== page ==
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(Updated: 01-29-2020) The City Council accepted the conveyance of the public improvements offered by Woods Construction and Development on a unanimous vote.

(Original Story: 01-27-2020)

A drawing showing the public right-of-way and easements related to Phase 1 public improvements for Woods Estates of Riverdale. (click to enlarge)

Tuesday evening, at its regular meeting, the City Council of Riverdale will consider accepting the “public improvements” associated with the first phase of the Woods Estates of Riverdale subdvision. This means the City will receive and promise to maintain the sanitary sewer, storm sewer and street paving construction as part of the overall infrastructure for Riverdale. Not included in the conveyance at this time are the outlots (A and B) and detention basins located adjacent to the first phase.

Acceptance of the public improvements makes the intersection and first part of Madison Drive, Gwenyth Way and Mason Lane “city streets” that Riverdale will need to maintain and anyone who moves into homes on those streets will receive the same services (i.e. garbage/recycling pick-up, street cleaning and snow plowing) that all other Riverdale residents receive.

With the first homes currently under construction, it’s entirely possible people could be living in Woods Estates by during the second half of this year.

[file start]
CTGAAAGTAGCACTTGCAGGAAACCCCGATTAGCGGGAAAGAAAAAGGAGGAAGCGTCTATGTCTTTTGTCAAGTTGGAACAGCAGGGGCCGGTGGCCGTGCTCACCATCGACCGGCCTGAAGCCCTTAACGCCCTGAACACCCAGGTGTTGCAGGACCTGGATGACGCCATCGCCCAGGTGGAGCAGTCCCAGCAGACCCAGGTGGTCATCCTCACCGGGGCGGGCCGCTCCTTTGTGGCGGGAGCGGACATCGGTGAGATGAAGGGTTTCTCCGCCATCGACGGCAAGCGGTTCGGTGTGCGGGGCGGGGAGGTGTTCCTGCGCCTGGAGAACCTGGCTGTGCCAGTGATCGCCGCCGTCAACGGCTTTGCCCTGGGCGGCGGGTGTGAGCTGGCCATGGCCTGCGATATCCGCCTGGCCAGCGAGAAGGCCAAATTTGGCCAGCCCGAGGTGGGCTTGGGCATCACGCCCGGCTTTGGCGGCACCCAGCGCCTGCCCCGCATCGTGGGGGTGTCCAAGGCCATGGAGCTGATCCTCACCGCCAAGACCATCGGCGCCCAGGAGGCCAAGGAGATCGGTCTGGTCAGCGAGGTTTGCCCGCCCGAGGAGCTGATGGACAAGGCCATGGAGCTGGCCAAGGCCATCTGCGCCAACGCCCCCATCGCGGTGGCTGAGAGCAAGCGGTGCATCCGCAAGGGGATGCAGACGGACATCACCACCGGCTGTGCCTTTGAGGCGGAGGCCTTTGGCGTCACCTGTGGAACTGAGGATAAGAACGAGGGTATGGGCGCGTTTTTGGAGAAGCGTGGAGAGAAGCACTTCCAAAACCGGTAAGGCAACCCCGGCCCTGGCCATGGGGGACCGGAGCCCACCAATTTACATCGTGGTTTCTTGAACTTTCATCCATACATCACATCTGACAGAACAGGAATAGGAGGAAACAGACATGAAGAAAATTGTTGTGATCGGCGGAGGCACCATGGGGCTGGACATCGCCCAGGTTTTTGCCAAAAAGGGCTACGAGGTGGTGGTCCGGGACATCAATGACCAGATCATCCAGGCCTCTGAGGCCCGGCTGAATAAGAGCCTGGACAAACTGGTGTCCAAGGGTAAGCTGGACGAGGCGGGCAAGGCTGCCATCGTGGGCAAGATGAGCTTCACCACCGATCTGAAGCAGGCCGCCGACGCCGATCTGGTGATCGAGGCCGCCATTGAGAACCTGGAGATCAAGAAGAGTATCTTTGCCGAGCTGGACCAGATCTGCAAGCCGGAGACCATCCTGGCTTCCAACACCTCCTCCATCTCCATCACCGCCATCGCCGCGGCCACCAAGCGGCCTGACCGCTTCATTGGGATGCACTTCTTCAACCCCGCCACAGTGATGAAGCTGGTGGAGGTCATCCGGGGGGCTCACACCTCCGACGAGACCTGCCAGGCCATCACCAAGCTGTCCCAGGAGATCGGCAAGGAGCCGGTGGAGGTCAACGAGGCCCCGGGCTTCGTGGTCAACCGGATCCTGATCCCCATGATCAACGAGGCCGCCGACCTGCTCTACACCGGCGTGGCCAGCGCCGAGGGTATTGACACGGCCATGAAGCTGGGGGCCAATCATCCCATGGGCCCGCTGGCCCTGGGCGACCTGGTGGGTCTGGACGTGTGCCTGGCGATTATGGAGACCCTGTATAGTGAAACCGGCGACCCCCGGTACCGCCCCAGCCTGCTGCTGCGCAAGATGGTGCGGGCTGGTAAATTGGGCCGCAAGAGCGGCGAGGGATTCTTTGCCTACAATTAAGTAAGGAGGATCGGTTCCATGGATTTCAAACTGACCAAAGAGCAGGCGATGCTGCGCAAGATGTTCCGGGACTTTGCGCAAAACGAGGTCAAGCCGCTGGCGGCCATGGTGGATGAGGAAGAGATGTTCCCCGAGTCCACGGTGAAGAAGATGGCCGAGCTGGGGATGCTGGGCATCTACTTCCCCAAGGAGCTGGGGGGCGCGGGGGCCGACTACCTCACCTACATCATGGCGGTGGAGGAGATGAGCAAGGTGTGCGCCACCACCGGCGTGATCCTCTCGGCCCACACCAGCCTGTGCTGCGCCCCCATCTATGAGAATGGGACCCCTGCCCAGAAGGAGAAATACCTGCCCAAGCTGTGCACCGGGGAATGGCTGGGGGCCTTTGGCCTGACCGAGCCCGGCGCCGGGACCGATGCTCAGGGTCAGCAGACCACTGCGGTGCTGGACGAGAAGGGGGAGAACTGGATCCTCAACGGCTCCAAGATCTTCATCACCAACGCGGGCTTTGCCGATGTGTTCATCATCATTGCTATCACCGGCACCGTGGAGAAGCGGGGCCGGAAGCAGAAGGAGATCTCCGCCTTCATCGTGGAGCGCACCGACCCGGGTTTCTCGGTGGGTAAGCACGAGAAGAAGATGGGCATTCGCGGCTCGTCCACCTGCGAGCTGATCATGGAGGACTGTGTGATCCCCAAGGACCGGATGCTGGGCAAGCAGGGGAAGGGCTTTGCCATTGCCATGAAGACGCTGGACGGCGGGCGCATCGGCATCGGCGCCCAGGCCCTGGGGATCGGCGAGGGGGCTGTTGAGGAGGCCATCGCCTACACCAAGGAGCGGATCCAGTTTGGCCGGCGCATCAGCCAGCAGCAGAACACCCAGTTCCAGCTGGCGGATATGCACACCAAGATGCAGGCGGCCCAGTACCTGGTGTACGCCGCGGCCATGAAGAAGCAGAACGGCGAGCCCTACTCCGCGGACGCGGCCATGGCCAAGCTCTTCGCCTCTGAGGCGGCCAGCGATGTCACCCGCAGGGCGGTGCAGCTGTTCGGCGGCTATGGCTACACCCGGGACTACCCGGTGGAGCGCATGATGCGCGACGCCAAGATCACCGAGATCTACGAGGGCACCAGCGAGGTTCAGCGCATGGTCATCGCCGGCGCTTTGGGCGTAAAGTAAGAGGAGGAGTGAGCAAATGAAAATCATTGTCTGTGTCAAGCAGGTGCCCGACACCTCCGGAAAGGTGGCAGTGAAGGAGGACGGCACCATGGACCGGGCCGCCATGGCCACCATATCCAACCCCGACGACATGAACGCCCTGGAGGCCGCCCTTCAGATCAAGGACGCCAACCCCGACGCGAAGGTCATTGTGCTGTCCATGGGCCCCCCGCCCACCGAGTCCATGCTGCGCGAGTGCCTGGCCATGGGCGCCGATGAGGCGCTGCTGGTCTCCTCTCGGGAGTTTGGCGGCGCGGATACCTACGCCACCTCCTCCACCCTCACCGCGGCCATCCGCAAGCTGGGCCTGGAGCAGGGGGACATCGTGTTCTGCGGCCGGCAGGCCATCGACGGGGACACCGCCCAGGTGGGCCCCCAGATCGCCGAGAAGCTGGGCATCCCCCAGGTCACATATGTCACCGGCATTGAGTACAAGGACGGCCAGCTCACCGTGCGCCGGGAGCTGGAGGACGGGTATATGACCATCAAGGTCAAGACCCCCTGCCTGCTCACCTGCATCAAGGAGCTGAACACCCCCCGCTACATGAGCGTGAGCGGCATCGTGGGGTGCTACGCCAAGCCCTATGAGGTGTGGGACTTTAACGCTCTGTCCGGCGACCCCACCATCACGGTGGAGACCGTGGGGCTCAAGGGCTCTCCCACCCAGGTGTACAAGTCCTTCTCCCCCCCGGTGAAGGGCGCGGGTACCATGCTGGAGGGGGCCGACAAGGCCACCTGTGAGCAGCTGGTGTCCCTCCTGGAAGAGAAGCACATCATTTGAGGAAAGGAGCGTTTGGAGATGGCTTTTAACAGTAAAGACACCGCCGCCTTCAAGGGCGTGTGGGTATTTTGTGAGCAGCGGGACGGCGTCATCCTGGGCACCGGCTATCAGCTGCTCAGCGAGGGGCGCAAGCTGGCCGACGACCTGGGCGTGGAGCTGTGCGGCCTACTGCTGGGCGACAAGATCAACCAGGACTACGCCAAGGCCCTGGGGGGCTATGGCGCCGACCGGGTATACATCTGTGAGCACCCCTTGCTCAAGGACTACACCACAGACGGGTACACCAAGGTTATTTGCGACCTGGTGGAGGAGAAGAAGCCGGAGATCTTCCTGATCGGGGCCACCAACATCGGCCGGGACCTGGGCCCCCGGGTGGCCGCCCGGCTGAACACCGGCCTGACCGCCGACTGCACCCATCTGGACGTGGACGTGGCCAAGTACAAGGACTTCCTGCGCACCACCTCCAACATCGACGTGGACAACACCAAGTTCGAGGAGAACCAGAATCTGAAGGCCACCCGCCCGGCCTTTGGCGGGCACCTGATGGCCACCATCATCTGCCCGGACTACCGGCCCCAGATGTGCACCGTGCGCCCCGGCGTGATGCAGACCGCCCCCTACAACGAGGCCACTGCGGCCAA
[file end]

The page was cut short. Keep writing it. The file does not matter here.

Notes and Conditions

There are certain conditions the developer needed to meet in order to hand over the streets and infrastructure to the City. As spelled out in the Development Agreement between Riverdale and Woods Construction & Development, those conditions are:

The sub-contractors who installed the sewers, built the roads, etc. need to stand behind their work for two years. That guarantee is provided in the form of a Maintenance Bond worth approximately $900k. Additionally, KE Flatwork, the sub-contractor who did the road paving will provide an additional, 2-year guarantee on a portion of Madison Drive that was not completely inspected prior to final paving to ensure no settling that might cause cracking or other problems with the road.

Woods Construction needed to show evidence that all costs related to the construction and installation of the public improvements were paid. Seth Woods provided waivers from all of his sub-contractors showing payment in full.

The construction of the public improvements needed to be completed in compliance with engineering drawings supplied and ok’d by the City. The City’s engineering firm, MSA Professional Services, reviewed the work against the approved drawings and provided a written opinion to the City that the work did, in fact, meet the requirements set forth in those plans and drawings.

Finally, Woods needed to promise to finish striping the road and marking the intersection with lanes once weather permitted this spring. Everyone agreed that trying to stripe/paint during the winter would be ineffective.